We can all relate to being rewarded for something we have achieved, going right back to primary school. It is inbuilt in our society as a motivating force that gets the results we want. With this in mind, the recent launch of Vitality Invest provides food for thought.
As a protection provider, Vitality is well known for rewarding policyholders for healthy lifestyles. With Vitality Invest, it applies its incentive concept to investments, including retirement savings.
Clients in its Retirement Plan are encouraged to invest for retirement earlier and for longer, to maintain a healthy lifestyle and refrain from withdrawing too much too quickly through financial incentives such as bonuses. Those who also have a Vitality life or health product, which rewards efforts to stay healthy with things like cinema tickets and discounted air fares, can also benefit from discounted platform fees.
There is no denying that incentives fit nicely with the accumulation stage of retirement planning, where everyone essentially has the same aim of building up their retirement pot. But do they have a place at the decumulation stage, where individuals’ needs can vary greatly?
Vitality Life chief executive Herschel Mayers says the point of an incentive model is to change people’s behaviour in a positive way.
“We want people to be able to manage their money well in retirement and be healthier both pre and post retirement,” he says.
Mayers adds the Vitality concept is a shared value model: saving more in Vitality’s funds and staying invested for longer will generate additional fees for the firm, which it shares with clients in the form of incentives.
So what is the market verdict: much-needed innovation or gimmick?
Former pensions minister Ros Altmann thinks any ideas to help people retain more of their pension for later in their retirement and improve their health are worthwhile.
She says: “Some may see it as a gimmick, but I would see it as serving the customer’s best interests. More people will live longer and need money for their advanced old age, so encouraging them to keep it for later rather than spend it sooner is a sensible behavioural nudge.”
Mattioli Woods consultant Steve Eggleton sees clear health and financial benefits for clients in an incentive model like Vitality’s.
But he imagines it will take some getting used to. “Frustration could occur with getting to grips with complicated point systems, regular uploading of data online and the need for ongoing health checks.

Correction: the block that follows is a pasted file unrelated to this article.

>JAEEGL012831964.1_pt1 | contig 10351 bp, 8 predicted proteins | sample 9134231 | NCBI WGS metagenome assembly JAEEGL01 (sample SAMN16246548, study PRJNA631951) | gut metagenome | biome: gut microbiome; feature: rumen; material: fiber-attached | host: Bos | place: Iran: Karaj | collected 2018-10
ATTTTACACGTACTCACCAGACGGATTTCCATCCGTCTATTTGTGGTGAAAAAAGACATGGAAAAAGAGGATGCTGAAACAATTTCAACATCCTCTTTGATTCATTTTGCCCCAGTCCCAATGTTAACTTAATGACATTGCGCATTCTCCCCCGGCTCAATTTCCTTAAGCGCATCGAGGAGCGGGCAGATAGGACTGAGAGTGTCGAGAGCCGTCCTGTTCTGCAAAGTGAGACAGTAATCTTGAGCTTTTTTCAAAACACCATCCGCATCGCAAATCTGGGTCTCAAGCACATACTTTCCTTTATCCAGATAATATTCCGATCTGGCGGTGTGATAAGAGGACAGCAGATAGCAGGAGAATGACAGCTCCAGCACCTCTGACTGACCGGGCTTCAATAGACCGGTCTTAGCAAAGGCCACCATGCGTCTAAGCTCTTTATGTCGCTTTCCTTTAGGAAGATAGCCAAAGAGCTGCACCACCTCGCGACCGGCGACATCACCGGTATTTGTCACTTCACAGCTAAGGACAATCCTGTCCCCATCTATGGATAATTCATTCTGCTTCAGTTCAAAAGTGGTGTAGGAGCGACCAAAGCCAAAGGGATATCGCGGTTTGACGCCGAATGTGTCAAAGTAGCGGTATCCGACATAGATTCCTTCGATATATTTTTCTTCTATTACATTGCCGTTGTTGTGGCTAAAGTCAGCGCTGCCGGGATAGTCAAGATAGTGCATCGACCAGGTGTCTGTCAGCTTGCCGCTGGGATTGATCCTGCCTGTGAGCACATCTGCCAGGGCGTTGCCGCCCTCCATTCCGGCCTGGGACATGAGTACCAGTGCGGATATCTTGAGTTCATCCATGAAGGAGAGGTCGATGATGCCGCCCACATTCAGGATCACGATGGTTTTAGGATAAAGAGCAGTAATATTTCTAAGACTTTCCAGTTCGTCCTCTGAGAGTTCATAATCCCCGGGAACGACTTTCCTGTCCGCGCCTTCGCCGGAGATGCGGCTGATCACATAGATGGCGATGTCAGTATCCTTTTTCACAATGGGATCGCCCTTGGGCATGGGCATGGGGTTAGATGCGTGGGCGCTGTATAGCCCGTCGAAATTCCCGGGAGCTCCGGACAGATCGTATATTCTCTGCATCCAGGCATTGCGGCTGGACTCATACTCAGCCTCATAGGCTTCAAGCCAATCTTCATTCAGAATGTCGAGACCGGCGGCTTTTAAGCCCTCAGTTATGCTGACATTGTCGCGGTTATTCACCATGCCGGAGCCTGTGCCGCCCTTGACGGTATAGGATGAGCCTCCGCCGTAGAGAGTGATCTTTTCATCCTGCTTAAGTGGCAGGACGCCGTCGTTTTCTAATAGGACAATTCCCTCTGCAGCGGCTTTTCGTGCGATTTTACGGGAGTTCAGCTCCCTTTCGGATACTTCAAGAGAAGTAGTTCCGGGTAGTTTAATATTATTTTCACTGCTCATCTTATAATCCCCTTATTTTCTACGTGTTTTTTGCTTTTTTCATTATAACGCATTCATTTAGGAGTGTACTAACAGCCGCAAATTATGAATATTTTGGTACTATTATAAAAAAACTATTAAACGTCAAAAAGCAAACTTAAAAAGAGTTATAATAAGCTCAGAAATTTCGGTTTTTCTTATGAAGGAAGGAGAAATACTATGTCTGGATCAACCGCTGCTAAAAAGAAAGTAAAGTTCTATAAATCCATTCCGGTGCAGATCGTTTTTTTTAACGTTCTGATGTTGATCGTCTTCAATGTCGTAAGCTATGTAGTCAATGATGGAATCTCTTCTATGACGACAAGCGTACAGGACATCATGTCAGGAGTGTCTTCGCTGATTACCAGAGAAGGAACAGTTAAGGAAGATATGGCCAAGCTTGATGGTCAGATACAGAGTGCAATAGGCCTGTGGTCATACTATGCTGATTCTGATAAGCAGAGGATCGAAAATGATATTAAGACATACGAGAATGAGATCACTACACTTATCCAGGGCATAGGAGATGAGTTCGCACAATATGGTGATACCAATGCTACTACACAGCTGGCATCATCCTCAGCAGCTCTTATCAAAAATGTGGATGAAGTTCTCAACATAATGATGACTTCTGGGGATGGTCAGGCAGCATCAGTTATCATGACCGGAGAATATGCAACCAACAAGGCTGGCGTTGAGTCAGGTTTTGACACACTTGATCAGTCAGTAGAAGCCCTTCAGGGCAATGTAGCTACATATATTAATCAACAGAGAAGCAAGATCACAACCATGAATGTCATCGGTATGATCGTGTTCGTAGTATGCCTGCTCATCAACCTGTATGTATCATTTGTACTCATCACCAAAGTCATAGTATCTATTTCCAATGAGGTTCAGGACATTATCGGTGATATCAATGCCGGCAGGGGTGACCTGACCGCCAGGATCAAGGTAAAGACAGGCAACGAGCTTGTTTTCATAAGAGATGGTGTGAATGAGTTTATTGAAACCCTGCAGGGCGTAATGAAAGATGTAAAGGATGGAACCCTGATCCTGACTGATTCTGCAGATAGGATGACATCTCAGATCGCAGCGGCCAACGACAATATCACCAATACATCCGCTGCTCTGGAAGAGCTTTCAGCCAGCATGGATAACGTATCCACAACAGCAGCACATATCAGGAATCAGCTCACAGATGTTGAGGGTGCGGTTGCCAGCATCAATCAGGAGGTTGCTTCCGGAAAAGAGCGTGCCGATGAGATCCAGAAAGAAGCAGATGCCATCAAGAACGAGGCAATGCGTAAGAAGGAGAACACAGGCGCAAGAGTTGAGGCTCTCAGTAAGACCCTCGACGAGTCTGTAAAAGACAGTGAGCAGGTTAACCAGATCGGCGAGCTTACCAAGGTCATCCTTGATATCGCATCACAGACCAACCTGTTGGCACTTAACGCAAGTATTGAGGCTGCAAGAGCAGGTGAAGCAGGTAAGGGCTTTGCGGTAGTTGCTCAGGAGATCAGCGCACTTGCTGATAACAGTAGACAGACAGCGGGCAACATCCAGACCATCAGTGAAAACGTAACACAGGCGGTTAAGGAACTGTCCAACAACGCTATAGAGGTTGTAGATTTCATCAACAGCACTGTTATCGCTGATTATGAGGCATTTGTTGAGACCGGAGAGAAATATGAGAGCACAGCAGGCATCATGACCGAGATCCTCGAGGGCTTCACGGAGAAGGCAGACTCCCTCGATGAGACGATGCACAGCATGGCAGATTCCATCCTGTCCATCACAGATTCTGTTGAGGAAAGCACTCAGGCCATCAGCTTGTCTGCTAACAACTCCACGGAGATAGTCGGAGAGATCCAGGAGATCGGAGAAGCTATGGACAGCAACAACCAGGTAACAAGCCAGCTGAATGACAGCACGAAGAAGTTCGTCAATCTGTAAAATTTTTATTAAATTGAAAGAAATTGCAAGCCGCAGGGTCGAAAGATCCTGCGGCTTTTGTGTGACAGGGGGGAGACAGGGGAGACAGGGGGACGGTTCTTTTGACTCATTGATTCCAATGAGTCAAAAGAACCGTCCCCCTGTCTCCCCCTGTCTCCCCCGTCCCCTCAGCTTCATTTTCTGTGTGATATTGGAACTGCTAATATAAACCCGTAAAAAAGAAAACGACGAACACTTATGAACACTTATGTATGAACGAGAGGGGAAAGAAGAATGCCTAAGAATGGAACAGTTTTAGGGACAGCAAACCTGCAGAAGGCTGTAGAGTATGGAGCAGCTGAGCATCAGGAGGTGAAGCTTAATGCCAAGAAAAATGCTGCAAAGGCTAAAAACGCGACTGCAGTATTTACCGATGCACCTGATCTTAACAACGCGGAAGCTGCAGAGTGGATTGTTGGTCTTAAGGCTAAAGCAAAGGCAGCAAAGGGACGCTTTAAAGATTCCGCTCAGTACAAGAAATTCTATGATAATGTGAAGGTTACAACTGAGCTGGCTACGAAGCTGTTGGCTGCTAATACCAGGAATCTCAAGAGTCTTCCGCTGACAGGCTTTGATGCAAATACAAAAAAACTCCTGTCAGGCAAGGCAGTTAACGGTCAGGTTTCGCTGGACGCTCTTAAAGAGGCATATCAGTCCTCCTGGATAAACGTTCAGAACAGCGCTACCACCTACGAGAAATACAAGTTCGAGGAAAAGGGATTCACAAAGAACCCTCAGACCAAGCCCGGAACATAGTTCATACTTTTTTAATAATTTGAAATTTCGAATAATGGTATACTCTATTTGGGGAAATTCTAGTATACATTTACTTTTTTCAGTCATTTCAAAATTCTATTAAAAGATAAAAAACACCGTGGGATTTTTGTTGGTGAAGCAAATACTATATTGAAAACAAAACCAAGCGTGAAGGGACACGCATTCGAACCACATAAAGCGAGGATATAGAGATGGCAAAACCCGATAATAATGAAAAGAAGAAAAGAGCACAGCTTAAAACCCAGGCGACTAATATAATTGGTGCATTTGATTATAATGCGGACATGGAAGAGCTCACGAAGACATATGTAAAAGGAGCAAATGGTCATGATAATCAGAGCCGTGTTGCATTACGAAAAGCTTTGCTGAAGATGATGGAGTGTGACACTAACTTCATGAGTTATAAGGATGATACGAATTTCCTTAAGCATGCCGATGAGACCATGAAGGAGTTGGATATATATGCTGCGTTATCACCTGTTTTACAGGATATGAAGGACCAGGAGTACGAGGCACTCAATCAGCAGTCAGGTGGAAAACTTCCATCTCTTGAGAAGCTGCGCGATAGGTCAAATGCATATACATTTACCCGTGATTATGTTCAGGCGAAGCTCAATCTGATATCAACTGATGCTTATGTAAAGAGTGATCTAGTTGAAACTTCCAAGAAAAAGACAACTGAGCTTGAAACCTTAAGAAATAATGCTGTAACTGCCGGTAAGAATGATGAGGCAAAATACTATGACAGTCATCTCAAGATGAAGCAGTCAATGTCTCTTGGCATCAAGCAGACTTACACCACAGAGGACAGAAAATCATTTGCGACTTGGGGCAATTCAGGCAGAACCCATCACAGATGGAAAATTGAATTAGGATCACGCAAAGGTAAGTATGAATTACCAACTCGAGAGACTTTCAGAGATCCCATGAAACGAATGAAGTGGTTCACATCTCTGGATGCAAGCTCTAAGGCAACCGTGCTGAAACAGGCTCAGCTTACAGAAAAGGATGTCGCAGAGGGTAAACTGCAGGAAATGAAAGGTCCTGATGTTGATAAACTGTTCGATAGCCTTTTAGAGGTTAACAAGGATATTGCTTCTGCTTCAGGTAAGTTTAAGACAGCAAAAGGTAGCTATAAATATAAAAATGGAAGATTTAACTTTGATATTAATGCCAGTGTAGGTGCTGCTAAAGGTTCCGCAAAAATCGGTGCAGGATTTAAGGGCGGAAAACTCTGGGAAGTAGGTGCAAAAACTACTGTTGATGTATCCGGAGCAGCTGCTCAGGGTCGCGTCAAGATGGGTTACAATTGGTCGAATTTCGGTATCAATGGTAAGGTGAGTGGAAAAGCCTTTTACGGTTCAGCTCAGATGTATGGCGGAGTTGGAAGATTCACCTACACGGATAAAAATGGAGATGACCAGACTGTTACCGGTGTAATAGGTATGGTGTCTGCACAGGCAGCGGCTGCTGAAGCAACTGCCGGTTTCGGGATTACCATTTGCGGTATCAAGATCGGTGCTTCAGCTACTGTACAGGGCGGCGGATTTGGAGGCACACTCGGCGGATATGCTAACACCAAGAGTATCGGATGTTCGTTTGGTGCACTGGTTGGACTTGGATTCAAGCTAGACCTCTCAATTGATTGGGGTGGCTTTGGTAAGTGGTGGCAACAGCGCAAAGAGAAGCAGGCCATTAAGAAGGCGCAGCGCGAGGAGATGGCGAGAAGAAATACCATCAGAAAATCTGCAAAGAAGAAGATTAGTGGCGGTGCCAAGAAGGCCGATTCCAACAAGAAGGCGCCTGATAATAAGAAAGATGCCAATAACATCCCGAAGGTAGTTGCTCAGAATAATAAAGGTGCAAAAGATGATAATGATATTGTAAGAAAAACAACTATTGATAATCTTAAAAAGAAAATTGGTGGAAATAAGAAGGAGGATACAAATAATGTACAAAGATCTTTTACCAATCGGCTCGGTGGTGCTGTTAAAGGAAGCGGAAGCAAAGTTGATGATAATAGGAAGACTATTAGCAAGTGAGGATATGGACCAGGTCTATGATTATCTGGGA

“For most us come February our new year’s resolutions are a distant memory and we’ve settled back into our default settings,” he says.
“This means when advisers consider the suitability of such products it’s important for them to have an open and frank discussion around the client’s previous track records of adopting healthier lifestyle choices.
“Otherwise, we need to be prepared to have some difficult conversations where engagement in the programme has been less than satisfactory and the underlying plan costs begin to creep up.”
Few can argue against the aim to bring about better health and retirement outcomes. However, many see a problem with a “one size fits all” approach of incentivising people to withdraw less at the decumulation stage.
Encouraging people to live healthily when they are taking out protection policies makes perfect sense to Royal London director of policy Steve Webb, but he says it is less obvious how this type of incentive structure links to investment products.
“The right strategy for income drawdown should be based on an informed conversation with an adviser, not short-term, ad-hoc product features with terms that could presumably be altered at any time,” he says.
Zurich head of product development Rod McKie saysthere is a risk that monetising rules of thumb could lead to unintended consequences.
“There is a clear moral hazard if an incentive is at odds with what is best for a client and their individual circumstances,” he says.